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Dietary profile of Rhinopithecus bieti and its socioecological implications


Grueter, C C; Li, D; Ren, B; Wei, F; van Schaik, C P (2009). Dietary profile of Rhinopithecus bieti and its socioecological implications. International Journal of Primatology, 30(4):601-624.

Abstract

To enhance our understanding of dietary adaptations and socioecological correlates in colobines, we conducted a 20-mo study of a wild group of Rhinopithecus bieti (Yunnan snub-nosed monkeys) in the montane Samage Forest. This forest supports a patchwork of evergreen broadleaved, evergreen coniferous, and mixed deciduous broadleaved/
coniferous forest assemblages with a total of 80 tree species in 23 families. The most common plant families by basal area are the predominantly evergreen Pinaceae and Fagaceae, comprising 69% of the total tree biomass. Previous work has shown that lichens formed a consistent component in the monkeys’ diet year-round (67%), seasonally complemented with fruits and young leaves. Our study showed that although the majority of the diet was provided by 6 plant genera (Acanthopanax, Sorbus, Acer, Fargesia, Pterocarya, and Cornus), the monkeys fed on 94 plant species and on 150 specific food items.

To enhance our understanding of dietary adaptations and socioecological correlates in colobines, we conducted a 20-mo study of a wild group of Rhinopithecus bieti (Yunnan snub-nosed monkeys) in the montane Samage Forest. This forest supports a patchwork of evergreen broadleaved, evergreen coniferous, and mixed deciduous broadleaved/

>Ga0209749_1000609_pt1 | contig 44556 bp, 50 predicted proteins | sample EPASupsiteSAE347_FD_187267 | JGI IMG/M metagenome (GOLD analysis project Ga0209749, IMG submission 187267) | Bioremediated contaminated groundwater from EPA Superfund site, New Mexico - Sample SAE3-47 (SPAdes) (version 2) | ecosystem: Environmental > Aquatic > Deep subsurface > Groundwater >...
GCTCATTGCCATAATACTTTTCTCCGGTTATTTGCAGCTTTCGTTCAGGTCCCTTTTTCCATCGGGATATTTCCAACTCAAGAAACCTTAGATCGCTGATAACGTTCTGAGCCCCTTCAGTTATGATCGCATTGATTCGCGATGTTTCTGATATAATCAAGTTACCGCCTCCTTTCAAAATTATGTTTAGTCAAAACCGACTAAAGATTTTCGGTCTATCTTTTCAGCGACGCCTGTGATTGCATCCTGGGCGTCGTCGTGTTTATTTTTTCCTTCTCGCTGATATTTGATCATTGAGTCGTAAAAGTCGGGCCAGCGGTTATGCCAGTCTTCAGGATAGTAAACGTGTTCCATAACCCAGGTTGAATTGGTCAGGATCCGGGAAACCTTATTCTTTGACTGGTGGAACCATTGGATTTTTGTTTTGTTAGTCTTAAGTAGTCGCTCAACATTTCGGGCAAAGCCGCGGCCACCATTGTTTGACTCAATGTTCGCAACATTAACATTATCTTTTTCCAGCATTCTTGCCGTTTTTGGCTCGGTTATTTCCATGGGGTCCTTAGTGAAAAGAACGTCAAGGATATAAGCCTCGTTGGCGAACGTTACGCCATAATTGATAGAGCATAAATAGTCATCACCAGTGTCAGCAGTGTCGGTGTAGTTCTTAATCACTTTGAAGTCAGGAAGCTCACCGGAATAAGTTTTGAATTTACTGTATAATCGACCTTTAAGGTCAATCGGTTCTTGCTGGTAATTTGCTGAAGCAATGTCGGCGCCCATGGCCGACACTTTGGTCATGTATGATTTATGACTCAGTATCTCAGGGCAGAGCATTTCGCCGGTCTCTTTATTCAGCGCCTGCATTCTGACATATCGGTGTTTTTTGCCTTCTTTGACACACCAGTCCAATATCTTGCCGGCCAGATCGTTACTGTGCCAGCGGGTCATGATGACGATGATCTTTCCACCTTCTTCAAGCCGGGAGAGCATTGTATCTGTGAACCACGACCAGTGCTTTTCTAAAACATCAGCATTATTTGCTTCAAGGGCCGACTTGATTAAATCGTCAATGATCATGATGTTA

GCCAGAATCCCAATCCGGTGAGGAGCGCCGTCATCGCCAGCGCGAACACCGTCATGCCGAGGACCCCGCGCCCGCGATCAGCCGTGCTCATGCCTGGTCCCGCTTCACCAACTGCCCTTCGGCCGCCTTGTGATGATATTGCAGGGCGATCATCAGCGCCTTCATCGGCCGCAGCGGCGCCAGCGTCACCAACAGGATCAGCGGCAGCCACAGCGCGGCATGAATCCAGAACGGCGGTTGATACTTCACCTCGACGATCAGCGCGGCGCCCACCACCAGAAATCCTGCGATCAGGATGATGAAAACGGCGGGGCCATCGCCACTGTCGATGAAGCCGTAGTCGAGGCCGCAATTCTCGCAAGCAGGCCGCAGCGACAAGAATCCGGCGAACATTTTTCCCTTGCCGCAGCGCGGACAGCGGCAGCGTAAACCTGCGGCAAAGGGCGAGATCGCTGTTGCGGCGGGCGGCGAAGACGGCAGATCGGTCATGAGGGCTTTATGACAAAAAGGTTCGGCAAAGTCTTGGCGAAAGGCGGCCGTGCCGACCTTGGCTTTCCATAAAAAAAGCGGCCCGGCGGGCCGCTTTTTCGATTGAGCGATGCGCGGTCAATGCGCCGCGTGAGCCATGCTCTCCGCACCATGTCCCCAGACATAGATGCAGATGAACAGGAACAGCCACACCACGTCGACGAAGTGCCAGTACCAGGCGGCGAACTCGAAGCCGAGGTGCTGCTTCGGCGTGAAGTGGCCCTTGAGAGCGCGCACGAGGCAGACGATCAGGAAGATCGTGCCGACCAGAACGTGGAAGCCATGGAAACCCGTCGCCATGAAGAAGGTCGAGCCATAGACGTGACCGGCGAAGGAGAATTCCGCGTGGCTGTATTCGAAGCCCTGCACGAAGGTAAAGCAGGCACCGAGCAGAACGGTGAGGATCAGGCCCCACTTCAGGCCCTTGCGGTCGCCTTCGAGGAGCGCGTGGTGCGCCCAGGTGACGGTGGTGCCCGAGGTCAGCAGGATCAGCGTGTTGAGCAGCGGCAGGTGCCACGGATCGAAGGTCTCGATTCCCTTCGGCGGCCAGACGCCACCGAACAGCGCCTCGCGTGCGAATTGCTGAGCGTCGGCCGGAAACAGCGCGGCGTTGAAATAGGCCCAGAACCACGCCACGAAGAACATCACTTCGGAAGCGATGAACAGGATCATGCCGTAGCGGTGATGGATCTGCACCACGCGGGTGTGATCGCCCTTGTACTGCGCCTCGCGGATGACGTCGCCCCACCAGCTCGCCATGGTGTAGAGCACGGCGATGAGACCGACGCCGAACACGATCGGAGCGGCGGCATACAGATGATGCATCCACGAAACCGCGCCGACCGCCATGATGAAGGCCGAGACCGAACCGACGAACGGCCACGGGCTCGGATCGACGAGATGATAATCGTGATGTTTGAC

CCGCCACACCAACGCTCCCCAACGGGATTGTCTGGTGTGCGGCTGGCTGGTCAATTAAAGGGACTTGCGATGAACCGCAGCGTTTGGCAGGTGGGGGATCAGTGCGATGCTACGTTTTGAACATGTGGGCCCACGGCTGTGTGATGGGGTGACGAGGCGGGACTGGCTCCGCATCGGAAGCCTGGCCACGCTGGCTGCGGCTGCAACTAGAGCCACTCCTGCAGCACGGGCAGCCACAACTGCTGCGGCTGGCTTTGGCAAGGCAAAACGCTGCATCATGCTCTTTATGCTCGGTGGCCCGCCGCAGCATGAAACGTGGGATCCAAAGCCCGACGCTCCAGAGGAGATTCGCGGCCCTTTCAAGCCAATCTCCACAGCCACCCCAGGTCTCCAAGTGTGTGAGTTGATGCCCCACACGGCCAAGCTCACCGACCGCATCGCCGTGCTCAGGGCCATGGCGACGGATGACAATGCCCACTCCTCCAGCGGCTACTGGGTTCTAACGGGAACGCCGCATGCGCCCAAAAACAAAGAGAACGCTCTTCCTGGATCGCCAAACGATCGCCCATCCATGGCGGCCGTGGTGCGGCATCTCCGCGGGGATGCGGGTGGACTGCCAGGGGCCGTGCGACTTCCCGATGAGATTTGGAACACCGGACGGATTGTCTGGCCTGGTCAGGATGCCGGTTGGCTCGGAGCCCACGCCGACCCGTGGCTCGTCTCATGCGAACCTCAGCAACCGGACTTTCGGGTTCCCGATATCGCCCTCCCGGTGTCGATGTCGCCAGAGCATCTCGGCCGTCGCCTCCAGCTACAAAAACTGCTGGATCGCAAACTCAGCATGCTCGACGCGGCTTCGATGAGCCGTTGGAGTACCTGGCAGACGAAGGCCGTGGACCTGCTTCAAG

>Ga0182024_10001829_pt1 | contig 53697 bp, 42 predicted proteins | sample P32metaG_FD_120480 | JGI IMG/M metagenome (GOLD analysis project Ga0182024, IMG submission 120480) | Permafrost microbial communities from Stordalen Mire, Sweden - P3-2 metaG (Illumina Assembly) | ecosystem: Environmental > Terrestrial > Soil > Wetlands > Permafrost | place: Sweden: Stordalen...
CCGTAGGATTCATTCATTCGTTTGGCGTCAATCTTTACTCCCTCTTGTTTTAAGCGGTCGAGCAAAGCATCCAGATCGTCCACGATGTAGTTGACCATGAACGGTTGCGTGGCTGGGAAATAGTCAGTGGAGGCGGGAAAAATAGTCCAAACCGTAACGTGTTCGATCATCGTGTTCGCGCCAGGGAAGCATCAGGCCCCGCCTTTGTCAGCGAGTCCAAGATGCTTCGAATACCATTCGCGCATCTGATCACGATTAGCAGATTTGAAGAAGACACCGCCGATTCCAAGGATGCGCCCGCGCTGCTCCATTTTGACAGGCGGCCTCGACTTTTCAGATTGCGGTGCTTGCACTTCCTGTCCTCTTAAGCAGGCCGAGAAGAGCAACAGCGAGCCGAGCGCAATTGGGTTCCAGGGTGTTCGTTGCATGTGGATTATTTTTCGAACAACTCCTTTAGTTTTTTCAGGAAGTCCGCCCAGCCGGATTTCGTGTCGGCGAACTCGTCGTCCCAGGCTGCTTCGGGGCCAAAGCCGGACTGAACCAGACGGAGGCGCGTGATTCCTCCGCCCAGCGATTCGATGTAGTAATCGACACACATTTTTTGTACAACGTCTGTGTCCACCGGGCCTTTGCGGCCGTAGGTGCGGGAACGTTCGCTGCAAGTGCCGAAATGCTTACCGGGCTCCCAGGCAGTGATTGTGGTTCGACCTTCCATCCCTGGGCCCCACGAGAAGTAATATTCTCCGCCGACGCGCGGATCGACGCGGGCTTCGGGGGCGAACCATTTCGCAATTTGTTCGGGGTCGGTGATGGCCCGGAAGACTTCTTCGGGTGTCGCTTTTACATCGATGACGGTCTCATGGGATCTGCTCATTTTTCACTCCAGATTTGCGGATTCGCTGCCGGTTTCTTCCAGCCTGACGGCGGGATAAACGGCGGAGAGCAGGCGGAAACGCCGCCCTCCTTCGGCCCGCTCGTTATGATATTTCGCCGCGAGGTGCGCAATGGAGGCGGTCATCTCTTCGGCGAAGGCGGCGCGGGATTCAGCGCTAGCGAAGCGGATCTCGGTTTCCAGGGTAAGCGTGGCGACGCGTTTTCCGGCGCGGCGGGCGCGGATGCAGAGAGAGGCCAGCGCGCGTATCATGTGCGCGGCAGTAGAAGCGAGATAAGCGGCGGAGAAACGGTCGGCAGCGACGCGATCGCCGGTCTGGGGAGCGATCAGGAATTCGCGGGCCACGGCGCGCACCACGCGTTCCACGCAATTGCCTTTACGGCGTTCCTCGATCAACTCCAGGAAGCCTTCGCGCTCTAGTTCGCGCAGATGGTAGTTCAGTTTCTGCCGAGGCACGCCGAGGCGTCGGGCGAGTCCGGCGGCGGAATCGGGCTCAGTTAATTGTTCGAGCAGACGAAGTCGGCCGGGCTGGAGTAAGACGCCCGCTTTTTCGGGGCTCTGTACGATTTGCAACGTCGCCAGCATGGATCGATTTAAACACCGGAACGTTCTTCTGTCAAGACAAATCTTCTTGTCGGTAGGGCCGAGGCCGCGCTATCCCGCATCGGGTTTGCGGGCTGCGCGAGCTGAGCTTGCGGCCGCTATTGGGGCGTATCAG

coniferous forest assemblages with a total of 80 tree species in 23 families. The most common plant families by basal area are the predominantly evergreen Pinaceae and Fagaceae, comprising 69% of the total tree biomass. Previous work has shown that lichens formed a consistent component in the monkeys’ diet year-round (67%), seasonally complemented with fruits and young leaves. Our study showed that although the majority of the diet was provided by 6 plant genera (Acanthopanax, Sorbus, Acer, Fargesia, Pterocarya, and Cornus), the monkeys fed on 94 plant species and on 150 specific food items.

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Additional indexing

Item Type:Journal Article, refereed, original work
Communities & Collections:07 Faculty of Science > Department of Anthropology
Dewey Decimal Classification:300 Social sciences, sociology & anthropology
Language:English
Date:14 July 2009
Deposited On:17 Dec 2009 16:44
Last Modified:05 Apr 2016 13:35
Publisher:Springer
ISSN:0164-0291
Additional Information:The original publication is available at www.springerlink.com
Publisher DOI:10.1007/s10764-009-9363-0
Permanent URL: http://doi.org/10.5167/uzh-24589

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